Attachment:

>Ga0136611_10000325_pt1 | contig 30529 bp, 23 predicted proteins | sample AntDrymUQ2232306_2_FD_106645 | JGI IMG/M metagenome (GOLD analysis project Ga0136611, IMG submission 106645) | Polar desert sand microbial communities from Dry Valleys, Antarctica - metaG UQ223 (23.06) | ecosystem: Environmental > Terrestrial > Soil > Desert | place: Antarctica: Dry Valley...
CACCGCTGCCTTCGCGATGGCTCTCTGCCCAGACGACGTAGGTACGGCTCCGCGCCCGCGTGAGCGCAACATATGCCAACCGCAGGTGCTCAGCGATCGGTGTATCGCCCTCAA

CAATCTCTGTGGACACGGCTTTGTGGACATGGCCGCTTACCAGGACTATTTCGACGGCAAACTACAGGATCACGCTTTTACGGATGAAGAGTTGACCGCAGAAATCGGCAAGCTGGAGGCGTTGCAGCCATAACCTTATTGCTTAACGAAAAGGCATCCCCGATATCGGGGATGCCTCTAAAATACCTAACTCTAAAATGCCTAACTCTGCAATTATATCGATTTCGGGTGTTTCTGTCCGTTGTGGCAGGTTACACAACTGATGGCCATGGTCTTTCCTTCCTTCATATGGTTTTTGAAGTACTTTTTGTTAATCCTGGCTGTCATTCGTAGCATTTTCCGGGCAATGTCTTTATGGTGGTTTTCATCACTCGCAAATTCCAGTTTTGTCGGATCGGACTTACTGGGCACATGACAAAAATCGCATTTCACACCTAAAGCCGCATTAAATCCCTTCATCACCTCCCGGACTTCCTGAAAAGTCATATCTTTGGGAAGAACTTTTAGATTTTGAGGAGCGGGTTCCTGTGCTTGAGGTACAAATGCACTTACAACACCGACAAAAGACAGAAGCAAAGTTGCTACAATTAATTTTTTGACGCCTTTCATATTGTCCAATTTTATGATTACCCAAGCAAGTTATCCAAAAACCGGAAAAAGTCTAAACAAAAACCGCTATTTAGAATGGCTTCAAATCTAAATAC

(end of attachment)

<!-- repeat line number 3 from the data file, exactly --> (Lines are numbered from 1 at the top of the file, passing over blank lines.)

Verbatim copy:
CAATCTCTGTGGACACGGCTTTGTGGACATGGCCGCTTACCAGGACTATTTCGACGGCAAACTACAGGATCACGCTTTTACGGATGAAGAGTTGACCGCAGAAATCGGCAAGCTGGAGGCGTTGCAGCCATAACCTTATTGCTTAACGAAAAGGCATCCCCGATATCGGGGATGCCTCTAAAATACCTAACTCTAAAATGCCTAACTCTGCAATTATATCGATTTCGGGTGTTTCTGTCCGTTGTGGCAGGTTACACAACTGATGGCCATGGTCTTTCCTTCCTTCATATGGTTTTTGAAGTACTTTTTGTTAATCCTGGCTGTCATTCGTAGCATTTTCCGGGCAATGTCTTTATGGTGGTTTTCATCACTCGCAAATTCCAGTTTTGTCGGATCGGACTTACTGGGCACATGACAAAAATCGCATTTCACACCTAAAGCCGCATTAAATCCCTTCATCACCTCCCGGACTTCCTGAAAAGTCATATCTTTGGGAAGAACTTTTAGATTTTGAGGAGCGGGTTCCTGTGCTTGAGGTACAAATGCACTTACAACACCGACAAAAGACAGAAGCAAAGTTGCTACAATTAATTTTTTGACGCCTTTCATATTGTCCAATTTTATGATTACCCAAGCAAGTTATCCAAAAACCGGAAAAAGTCTAAACAAAAACCGCTATTTAGAATGGCTTCAAATCTAAATAC